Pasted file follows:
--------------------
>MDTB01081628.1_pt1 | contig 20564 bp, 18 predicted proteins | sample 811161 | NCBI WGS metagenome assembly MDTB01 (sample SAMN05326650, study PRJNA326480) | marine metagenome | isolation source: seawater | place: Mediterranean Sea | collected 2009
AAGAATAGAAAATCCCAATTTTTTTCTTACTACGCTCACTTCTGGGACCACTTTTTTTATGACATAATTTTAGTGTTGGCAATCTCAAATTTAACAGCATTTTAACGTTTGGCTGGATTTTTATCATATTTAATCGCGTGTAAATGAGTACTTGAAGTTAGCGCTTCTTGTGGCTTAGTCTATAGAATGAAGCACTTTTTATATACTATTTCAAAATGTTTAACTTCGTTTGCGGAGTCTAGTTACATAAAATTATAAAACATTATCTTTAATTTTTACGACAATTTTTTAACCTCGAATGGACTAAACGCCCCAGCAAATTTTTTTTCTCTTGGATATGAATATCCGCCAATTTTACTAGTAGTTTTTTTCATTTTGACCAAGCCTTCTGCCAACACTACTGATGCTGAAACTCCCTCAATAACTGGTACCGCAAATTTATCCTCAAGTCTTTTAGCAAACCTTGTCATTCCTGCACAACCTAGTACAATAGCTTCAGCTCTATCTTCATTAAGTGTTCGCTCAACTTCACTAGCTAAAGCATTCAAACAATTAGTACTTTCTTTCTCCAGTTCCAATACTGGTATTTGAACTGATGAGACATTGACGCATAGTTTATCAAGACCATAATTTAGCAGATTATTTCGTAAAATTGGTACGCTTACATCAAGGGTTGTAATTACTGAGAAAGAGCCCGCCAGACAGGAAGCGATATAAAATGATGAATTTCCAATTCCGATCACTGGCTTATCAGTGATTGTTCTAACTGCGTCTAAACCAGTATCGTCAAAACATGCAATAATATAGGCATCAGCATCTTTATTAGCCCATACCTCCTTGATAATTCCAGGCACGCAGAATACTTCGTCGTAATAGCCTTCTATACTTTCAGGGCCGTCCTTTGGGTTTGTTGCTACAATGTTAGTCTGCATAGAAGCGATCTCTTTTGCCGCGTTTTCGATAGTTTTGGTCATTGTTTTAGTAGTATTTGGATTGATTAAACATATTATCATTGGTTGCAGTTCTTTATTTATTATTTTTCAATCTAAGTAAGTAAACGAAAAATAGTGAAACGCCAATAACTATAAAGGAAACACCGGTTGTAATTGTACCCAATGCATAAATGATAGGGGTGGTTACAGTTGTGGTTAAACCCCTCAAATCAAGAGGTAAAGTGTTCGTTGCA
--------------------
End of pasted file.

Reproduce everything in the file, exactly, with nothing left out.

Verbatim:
>MDTB01081628.1_pt1 | contig 20564 bp, 18 predicted proteins | sample 811161 | NCBI WGS metagenome assembly MDTB01 (sample SAMN05326650, study PRJNA326480) | marine metagenome | isolation source: seawater | place: Mediterranean Sea | collected 2009
AAGAATAGAAAATCCCAATTTTTTTCTTACTACGCTCACTTCTGGGACCACTTTTTTTATGACATAATTTTAGTGTTGGCAATCTCAAATTTAACAGCATTTTAACGTTTGGCTGGATTTTTATCATATTTAATCGCGTGTAAATGAGTACTTGAAGTTAGCGCTTCTTGTGGCTTAGTCTATAGAATGAAGCACTTTTTATATACTATTTCAAAATGTTTAACTTCGTTTGCGGAGTCTAGTTACATAAAATTATAAAACATTATCTTTAATTTTTACGACAATTTTTTAACCTCGAATGGACTAAACGCCCCAGCAAATTTTTTTTCTCTTGGATATGAATATCCGCCAATTTTACTAGTAGTTTTTTTCATTTTGACCAAGCCTTCTGCCAACACTACTGATGCTGAAACTCCCTCAATAACTGGTACCGCAAATTTATCCTCAAGTCTTTTAGCAAACCTTGTCATTCCTGCACAACCTAGTACAATAGCTTCAGCTCTATCTTCATTAAGTGTTCGCTCAACTTCACTAGCTAAAGCATTCAAACAATTAGTACTTTCTTTCTCCAGTTCCAATACTGGTATTTGAACTGATGAGACATTGACGCATAGTTTATCAAGACCATAATTTAGCAGATTATTTCGTAAAATTGGTACGCTTACATCAAGGGTTGTAATTACTGAGAAAGAGCCCGCCAGACAGGAAGCGATATAAAATGATGAATTTCCAATTCCGATCACTGGCTTATCAGTGATTGTTCTAACTGCGTCTAAACCAGTATCGTCAAAACATGCAATAATATAGGCATCAGCATCTTTATTAGCCCATACCTCCTTGATAATTCCAGGCACGCAGAATACTTCGTCGTAATAGCCTTCTATACTTTCAGGGCCGTCCTTTGGGTTTGTTGCTACAATGTTAGTCTGCATAGAAGCGATCTCTTTTGCCGCGTTTTCGATAGTTTTGGTCATTGTTTTAGTAGTATTTGGATTGATTAAACATATTATCATTGGTTGCAGTTCTTTATTTATTATTTTTCAATCTAAGTAAGTAAACGAAAAATAGTGAAACGCCAATAACTATAAAGGAAACACCGGTTGTAATTGTACCCAATGCATAAATGATAGGGGTGGTTACAGTTGTGGTTAAACCCCTCAAATCAAGAGGTAAAGTGTTCGTTGCA